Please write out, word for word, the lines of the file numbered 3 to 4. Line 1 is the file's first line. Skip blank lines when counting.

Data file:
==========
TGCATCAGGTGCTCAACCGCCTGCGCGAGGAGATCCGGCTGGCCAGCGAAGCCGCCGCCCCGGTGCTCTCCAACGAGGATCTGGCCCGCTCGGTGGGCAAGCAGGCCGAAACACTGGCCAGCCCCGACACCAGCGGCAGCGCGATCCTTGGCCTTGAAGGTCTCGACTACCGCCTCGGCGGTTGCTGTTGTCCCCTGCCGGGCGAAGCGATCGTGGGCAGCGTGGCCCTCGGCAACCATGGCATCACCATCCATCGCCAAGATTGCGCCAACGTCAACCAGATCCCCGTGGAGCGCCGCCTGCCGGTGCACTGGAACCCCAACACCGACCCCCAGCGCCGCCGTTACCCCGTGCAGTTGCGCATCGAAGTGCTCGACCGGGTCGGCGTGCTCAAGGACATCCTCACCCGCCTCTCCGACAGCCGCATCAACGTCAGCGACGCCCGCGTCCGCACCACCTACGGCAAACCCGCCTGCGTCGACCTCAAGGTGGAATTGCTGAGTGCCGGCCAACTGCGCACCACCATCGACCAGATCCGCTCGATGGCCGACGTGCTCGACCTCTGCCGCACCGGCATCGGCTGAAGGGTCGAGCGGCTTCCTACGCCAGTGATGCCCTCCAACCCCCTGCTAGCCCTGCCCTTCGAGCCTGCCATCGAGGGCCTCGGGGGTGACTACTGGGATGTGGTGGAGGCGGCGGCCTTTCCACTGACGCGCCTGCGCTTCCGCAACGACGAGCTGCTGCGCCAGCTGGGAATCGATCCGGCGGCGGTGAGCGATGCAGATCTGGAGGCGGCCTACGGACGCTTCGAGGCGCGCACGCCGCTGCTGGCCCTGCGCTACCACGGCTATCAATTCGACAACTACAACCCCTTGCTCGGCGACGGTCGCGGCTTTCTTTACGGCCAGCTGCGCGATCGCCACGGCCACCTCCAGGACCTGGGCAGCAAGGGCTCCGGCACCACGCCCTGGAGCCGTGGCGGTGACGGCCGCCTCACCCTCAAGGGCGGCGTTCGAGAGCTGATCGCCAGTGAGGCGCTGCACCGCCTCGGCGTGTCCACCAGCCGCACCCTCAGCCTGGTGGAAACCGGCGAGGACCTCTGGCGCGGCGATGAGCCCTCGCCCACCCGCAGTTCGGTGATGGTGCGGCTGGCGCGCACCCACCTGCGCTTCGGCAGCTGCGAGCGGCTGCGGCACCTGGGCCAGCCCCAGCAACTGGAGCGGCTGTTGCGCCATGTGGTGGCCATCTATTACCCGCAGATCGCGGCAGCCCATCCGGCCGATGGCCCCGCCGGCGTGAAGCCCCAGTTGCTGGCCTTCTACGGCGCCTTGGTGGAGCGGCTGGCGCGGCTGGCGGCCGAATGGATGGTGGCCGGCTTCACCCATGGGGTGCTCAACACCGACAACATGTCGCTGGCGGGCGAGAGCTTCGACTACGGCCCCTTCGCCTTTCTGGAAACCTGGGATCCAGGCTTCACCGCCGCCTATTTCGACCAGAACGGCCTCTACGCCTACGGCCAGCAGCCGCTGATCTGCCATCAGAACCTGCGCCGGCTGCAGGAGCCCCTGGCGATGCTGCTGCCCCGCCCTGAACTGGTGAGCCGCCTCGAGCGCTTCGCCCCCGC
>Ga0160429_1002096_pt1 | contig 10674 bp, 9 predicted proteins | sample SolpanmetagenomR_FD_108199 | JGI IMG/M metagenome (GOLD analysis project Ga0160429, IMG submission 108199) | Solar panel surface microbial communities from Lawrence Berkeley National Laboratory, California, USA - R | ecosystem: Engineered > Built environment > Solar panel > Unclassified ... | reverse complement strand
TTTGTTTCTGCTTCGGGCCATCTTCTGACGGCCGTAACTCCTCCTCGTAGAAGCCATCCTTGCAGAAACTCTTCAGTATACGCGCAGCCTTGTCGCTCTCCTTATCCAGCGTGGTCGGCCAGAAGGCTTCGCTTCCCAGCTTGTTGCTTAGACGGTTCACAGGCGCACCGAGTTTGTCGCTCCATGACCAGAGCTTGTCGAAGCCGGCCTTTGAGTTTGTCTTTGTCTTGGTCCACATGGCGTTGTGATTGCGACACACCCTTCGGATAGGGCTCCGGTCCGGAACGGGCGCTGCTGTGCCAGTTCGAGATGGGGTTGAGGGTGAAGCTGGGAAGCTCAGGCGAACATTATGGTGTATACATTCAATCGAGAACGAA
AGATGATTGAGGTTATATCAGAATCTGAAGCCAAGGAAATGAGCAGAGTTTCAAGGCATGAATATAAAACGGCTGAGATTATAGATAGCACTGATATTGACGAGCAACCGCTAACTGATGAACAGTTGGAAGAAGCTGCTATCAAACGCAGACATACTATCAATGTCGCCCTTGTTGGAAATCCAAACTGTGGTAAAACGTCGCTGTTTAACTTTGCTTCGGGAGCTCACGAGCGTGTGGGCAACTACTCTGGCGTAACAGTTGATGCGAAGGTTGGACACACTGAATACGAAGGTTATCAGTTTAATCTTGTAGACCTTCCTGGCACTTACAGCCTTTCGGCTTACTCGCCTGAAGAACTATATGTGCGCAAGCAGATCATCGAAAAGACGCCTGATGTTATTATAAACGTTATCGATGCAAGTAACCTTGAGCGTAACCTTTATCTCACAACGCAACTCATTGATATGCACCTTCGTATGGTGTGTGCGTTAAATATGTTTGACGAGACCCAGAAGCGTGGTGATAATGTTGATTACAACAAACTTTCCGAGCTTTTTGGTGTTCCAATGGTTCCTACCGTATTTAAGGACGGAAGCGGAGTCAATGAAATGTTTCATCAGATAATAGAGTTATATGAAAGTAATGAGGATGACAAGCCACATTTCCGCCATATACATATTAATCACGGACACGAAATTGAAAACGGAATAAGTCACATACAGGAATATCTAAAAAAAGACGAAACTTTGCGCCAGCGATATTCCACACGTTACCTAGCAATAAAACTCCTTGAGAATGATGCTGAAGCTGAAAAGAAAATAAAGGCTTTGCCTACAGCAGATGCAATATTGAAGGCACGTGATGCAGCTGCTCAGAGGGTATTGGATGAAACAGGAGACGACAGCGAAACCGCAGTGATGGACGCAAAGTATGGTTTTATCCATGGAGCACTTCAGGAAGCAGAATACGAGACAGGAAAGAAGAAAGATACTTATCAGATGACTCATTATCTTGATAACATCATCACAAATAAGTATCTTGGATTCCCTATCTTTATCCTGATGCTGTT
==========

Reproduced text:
TTTGTTTCTGCTTCGGGCCATCTTCTGACGGCCGTAACTCCTCCTCGTAGAAGCCATCCTTGCAGAAACTCTTCAGTATACGCGCAGCCTTGTCGCTCTCCTTATCCAGCGTGGTCGGCCAGAAGGCTTCGCTTCCCAGCTTGTTGCTTAGACGGTTCACAGGCGCACCGAGTTTGTCGCTCCATGACCAGAGCTTGTCGAAGCCGGCCTTTGAGTTTGTCTTTGTCTTGGTCCACATGGCGTTGTGATTGCGACACACCCTTCGGATAGGGCTCCGGTCCGGAACGGGCGCTGCTGTGCCAGTTCGAGATGGGGTTGAGGGTGAAGCTGGGAAGCTCAGGCGAACATTATGGTGTATACATTCAATCGAGAACGAA
AGATGATTGAGGTTATATCAGAATCTGAAGCCAAGGAAATGAGCAGAGTTTCAAGGCATGAATATAAAACGGCTGAGATTATAGATAGCACTGATATTGACGAGCAACCGCTAACTGATGAACAGTTGGAAGAAGCTGCTATCAAACGCAGACATACTATCAATGTCGCCCTTGTTGGAAATCCAAACTGTGGTAAAACGTCGCTGTTTAACTTTGCTTCGGGAGCTCACGAGCGTGTGGGCAACTACTCTGGCGTAACAGTTGATGCGAAGGTTGGACACACTGAATACGAAGGTTATCAGTTTAATCTTGTAGACCTTCCTGGCACTTACAGCCTTTCGGCTTACTCGCCTGAAGAACTATATGTGCGCAAGCAGATCATCGAAAAGACGCCTGATGTTATTATAAACGTTATCGATGCAAGTAACCTTGAGCGTAACCTTTATCTCACAACGCAACTCATTGATATGCACCTTCGTATGGTGTGTGCGTTAAATATGTTTGACGAGACCCAGAAGCGTGGTGATAATGTTGATTACAACAAACTTTCCGAGCTTTTTGGTGTTCCAATGGTTCCTACCGTATTTAAGGACGGAAGCGGAGTCAATGAAATGTTTCATCAGATAATAGAGTTATATGAAAGTAATGAGGATGACAAGCCACATTTCCGCCATATACATATTAATCACGGACACGAAATTGAAAACGGAATAAGTCACATACAGGAATATCTAAAAAAAGACGAAACTTTGCGCCAGCGATATTCCACACGTTACCTAGCAATAAAACTCCTTGAGAATGATGCTGAAGCTGAAAAGAAAATAAAGGCTTTGCCTACAGCAGATGCAATATTGAAGGCACGTGATGCAGCTGCTCAGAGGGTATTGGATGAAACAGGAGACGACAGCGAAACCGCAGTGATGGACGCAAAGTATGGTTTTATCCATGGAGCACTTCAGGAAGCAGAATACGAGACAGGAAAGAAGAAAGATACTTATCAGATGACTCATTATCTTGATAACATCATCACAAATAAGTATCTTGGATTCCCTATCTTTATCCTGATGCTGTT